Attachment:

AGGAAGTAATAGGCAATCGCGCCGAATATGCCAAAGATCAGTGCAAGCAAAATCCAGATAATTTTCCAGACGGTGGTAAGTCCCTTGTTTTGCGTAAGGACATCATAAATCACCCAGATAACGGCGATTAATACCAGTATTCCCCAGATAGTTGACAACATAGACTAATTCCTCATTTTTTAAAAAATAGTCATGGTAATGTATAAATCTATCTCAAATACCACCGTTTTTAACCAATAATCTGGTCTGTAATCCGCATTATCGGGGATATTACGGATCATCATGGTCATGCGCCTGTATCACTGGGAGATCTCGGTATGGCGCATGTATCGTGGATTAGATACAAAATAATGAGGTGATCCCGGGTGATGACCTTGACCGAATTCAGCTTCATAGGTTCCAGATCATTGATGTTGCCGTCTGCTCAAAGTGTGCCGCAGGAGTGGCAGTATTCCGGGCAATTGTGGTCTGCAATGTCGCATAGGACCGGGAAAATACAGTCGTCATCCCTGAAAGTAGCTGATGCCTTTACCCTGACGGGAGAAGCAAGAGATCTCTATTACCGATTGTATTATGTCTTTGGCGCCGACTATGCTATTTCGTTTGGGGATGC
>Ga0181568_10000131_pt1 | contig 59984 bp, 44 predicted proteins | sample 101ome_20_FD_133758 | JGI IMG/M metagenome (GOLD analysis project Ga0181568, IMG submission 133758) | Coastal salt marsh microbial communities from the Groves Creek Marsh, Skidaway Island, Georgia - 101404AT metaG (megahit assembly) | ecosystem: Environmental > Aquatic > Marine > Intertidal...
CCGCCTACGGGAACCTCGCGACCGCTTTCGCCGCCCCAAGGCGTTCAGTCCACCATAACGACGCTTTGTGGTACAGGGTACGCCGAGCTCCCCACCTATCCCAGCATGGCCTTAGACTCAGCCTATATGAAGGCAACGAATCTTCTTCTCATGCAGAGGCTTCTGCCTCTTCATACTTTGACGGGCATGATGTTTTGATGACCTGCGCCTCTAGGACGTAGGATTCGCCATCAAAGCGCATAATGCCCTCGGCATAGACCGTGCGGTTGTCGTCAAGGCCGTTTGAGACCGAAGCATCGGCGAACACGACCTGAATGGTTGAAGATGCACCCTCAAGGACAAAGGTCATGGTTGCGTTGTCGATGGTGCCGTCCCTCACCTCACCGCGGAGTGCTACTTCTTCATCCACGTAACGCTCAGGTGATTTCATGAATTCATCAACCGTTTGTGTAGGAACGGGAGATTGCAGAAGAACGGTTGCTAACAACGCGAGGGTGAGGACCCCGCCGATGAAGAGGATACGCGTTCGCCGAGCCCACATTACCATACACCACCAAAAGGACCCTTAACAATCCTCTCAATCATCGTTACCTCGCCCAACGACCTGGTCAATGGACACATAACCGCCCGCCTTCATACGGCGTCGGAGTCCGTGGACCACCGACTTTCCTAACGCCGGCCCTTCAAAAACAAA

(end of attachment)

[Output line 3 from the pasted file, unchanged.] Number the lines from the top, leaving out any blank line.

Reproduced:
CCGCCTACGGGAACCTCGCGACCGCTTTCGCCGCCCCAAGGCGTTCAGTCCACCATAACGACGCTTTGTGGTACAGGGTACGCCGAGCTCCCCACCTATCCCAGCATGGCCTTAGACTCAGCCTATATGAAGGCAACGAATCTTCTTCTCATGCAGAGGCTTCTGCCTCTTCATACTTTGACGGGCATGATGTTTTGATGACCTGCGCCTCTAGGACGTAGGATTCGCCATCAAAGCGCATAATGCCCTCGGCATAGACCGTGCGGTTGTCGTCAAGGCCGTTTGAGACCGAAGCATCGGCGAACACGACCTGAATGGTTGAAGATGCACCCTCAAGGACAAAGGTCATGGTTGCGTTGTCGATGGTGCCGTCCCTCACCTCACCGCGGAGTGCTACTTCTTCATCCACGTAACGCTCAGGTGATTTCATGAATTCATCAACCGTTTGTGTAGGAACGGGAGATTGCAGAAGAACGGTTGCTAACAACGCGAGGGTGAGGACCCCGCCGATGAAGAGGATACGCGTTCGCCGAGCCCACATTACCATACACCACCAAAAGGACCCTTAACAATCCTCTCAATCATCGTTACCTCGCCCAACGACCTGGTCAATGGACACATAACCGCCCGCCTTCATACGGCGTCGGAGTCCGTGGACCACCGACTTTCCTAACGCCGGCCCTTCAAAAACAAA